Portland spent 2012 at Rosyth in a 50-week refit that saw her upgraded with Sonar 2087, new IT systems, Sea Wolf mid-life overhaul, gun replacements, galley refurbishment and accommodation improvements. She left Rosyth on 14 December 2012 for three months of sea trials.[13]

In August 2013, she was announced as the Fleet Ready Escort for the next two months.[14] She participated in Exercise Joint Warrior 2013.[15]

On 2 August 2014, she completed the 7 month task of the Atlantic Patrol ship.[16]

On 20 June 2016, Portland departed Devonport for a nine-month patrol covering the Middle East and the South Atlantic Ocean.[17] Portland was the last Royal Navy ship to carry Radar 996 and was the last ship to conduct a Replenishment at Sea with RFA Gold Rover prior to the latter ship's decommissioning[18]



  1. "Type 23 Frigates". Royal Navy. Archived from the original on 1 January 2012. Retrieved 6 March 2019.
  2. "HMS Portland Commissions". Warship News. 3 May 2001. Archived from the original on 12 October 2008. Retrieved 6 March 2019.
  3. "HMS Portland". Royal Navy. 2009. Archived from the original on 8 July 2011. Retrieved 1 July 2011.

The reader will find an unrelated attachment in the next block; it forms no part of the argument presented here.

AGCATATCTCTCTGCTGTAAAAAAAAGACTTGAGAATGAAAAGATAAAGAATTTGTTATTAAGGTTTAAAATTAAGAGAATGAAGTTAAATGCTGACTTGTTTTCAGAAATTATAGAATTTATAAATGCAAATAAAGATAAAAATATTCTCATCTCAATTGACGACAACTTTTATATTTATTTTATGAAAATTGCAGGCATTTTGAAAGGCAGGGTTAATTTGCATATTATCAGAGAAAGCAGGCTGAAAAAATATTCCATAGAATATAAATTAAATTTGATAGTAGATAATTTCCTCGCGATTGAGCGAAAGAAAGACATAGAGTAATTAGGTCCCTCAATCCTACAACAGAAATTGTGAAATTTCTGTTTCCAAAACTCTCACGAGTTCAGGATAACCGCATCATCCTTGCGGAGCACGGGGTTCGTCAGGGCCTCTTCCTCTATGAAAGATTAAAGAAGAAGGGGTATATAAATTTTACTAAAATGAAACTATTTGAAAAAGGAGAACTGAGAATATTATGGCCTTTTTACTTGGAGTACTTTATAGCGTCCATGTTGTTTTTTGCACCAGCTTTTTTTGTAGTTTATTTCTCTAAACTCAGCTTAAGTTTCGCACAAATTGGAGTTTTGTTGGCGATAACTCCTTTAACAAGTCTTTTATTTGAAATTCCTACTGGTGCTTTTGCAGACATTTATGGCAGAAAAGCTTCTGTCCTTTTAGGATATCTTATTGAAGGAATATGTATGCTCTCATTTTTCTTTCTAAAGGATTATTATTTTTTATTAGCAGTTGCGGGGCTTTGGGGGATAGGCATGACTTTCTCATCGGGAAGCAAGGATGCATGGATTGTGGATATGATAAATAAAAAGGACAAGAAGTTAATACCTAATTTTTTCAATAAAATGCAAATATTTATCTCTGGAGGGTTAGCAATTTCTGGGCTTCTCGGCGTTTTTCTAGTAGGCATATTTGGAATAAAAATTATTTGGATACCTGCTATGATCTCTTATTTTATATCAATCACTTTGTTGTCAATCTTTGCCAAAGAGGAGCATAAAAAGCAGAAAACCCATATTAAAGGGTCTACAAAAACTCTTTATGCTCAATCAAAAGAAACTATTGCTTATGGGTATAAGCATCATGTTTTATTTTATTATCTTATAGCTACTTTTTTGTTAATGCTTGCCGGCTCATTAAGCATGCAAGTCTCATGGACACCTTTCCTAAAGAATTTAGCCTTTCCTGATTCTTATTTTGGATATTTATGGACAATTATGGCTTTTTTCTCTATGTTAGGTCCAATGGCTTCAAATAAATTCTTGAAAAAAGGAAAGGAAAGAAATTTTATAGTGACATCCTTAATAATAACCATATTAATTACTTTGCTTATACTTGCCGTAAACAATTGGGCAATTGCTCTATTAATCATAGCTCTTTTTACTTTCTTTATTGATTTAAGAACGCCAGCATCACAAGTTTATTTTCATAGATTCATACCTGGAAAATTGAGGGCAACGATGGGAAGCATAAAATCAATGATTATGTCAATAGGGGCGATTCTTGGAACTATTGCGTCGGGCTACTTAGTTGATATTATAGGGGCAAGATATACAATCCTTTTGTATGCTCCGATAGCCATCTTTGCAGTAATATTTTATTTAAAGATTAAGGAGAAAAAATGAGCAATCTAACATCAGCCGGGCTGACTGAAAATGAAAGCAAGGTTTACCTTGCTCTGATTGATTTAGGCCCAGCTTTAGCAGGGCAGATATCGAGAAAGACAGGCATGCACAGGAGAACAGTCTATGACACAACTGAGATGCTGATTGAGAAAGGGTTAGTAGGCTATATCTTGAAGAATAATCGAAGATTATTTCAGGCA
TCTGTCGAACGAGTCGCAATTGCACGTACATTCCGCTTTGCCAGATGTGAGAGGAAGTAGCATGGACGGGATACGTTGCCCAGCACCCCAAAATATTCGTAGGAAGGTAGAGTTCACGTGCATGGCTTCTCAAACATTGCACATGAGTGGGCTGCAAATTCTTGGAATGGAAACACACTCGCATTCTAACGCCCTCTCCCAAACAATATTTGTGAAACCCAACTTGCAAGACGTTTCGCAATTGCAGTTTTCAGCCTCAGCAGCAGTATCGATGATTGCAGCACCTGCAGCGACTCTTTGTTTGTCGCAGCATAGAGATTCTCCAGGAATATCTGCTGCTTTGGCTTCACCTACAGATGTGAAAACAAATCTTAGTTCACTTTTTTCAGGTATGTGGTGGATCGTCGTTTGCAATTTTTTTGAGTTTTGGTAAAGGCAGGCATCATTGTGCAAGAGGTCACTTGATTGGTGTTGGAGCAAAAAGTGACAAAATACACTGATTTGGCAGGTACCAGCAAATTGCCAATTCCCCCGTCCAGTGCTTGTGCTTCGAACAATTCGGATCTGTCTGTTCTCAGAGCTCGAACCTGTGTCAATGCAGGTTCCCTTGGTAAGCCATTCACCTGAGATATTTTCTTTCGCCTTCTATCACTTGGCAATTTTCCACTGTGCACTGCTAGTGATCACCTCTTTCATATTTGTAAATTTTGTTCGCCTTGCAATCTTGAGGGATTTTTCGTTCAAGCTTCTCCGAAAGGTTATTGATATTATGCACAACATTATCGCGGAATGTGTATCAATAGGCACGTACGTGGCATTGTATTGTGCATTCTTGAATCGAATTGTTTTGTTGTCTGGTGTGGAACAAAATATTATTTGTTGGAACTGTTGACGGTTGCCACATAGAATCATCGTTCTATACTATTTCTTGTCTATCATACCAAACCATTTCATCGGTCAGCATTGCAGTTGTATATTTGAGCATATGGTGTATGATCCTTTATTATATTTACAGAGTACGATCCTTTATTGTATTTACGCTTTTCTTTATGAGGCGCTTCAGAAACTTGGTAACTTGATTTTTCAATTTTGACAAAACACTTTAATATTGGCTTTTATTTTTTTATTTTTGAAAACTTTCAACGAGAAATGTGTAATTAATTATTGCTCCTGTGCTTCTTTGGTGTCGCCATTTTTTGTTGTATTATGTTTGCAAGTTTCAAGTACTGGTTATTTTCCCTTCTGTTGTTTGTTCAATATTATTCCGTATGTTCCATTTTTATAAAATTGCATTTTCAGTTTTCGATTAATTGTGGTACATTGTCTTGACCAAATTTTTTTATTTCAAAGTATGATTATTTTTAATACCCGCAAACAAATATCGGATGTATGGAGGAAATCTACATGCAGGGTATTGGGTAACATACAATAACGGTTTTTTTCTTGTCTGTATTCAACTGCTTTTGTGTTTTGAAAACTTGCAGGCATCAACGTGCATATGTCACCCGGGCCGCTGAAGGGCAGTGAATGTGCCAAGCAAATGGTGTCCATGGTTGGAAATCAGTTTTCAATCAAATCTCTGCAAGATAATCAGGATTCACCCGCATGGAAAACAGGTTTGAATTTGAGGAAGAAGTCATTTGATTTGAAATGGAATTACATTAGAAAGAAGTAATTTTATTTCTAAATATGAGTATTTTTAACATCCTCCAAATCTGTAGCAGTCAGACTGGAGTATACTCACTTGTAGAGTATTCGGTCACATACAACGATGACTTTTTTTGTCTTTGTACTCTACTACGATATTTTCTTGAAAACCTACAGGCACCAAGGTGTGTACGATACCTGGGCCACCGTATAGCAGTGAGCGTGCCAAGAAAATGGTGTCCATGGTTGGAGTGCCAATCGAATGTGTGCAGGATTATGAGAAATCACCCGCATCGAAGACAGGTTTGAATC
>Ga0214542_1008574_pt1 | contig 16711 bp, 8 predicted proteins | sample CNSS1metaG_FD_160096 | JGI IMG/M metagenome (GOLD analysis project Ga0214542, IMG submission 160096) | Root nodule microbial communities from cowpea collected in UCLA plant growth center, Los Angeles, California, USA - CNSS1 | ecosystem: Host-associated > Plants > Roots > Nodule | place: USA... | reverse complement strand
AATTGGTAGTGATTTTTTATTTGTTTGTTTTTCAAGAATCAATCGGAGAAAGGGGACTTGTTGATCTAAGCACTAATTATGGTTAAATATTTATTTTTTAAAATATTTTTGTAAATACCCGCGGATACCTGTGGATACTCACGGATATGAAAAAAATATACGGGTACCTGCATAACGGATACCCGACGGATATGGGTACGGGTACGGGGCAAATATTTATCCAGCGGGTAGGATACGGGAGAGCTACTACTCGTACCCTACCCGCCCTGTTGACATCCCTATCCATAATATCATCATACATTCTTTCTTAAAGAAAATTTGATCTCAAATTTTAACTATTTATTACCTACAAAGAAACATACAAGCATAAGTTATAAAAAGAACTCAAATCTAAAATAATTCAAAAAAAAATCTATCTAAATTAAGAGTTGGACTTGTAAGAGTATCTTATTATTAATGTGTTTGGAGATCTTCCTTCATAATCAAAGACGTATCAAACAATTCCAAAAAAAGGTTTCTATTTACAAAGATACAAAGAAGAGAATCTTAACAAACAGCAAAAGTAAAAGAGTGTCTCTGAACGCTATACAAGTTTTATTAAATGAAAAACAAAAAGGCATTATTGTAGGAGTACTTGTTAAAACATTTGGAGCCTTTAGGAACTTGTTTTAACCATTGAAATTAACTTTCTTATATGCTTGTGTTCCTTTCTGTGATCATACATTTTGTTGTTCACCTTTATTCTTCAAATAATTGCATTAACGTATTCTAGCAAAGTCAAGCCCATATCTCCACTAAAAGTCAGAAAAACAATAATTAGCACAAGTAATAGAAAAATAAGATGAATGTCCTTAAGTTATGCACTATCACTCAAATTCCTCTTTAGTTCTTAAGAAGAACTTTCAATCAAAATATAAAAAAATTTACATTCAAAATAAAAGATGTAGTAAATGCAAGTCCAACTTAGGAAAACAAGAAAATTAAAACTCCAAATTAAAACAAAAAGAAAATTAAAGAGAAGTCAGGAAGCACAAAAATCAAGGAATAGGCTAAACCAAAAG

4.[bare URL]
  5. "Man killed when vessel capsizes". BBC News. 3 February 2007. Retrieved 3 February 2007.
  6. "HMS Portland in dramatic Atlantic drugs bust". Ministry of Defence. 29 October 2007. Archived from the original on 8 August 2009. Retrieved 30 April 2010.
  7. "HMS Portland and HMS Mersey to visit Liverpool". Shipping Times. 2 April 2008. Archived from the original on 2 August 2008. Retrieved 7 April 2008.
  8. "British Navy stops pirate action". BBC News. 4 June 2009. Retrieved 5 January 2010.
  9. "HMS Portland is off to patrol the Falkland Island seas". This is Plymouth. 14 April 2010. Archived from the original on 12 September 2012. Retrieved 21 April 2010.
  10. "From Guy Fawkes Night To Armed Forces Day For HMS Portland". Navy News.[dead link]
  11. "First woman to command a major Navy warship takes up post". Ministry of Defence (UK) (Press release). 22 May 2012. Archived from the original on 4 August 2012. Retrieved 30 May 2012.
  12. "First female navy commander removed after affair claim". BBC News. 8 August 2014. Retrieved 24 April 2021.
  13. "HMS Portland leaves Rosyth yard ship shape after £27 million refit". Royal Navy. 14 December 2012. Archived from the original on 15 May 2013.
  14. "Portland protects the nation on 24-hour call after completing six months training". Royal Navy. 2 August 2013. Retrieved 6 March 2019.
  15. "Scotland Set To Host Exercise Joint Warrior". Royal Navy. 2 October 2013. Archived from the original on 4 October 2013. Retrieved 2 October 2013.
  16. "Royal Navy warship welcomed home from patrol". Royal Navy. 1 August 2014. Retrieved 6 March 2019.
  17. "HMS Portland sails on a nine-month patrol". Royal Navy. 20 June 2016. Retrieved 6 March 2019.
  18. "They think it's all Rover… It is now as tanker performs last RAS". Navy News. 9 February 2017. Archived from the original on 15 February 2017. Retrieved 6 March 2019.

External links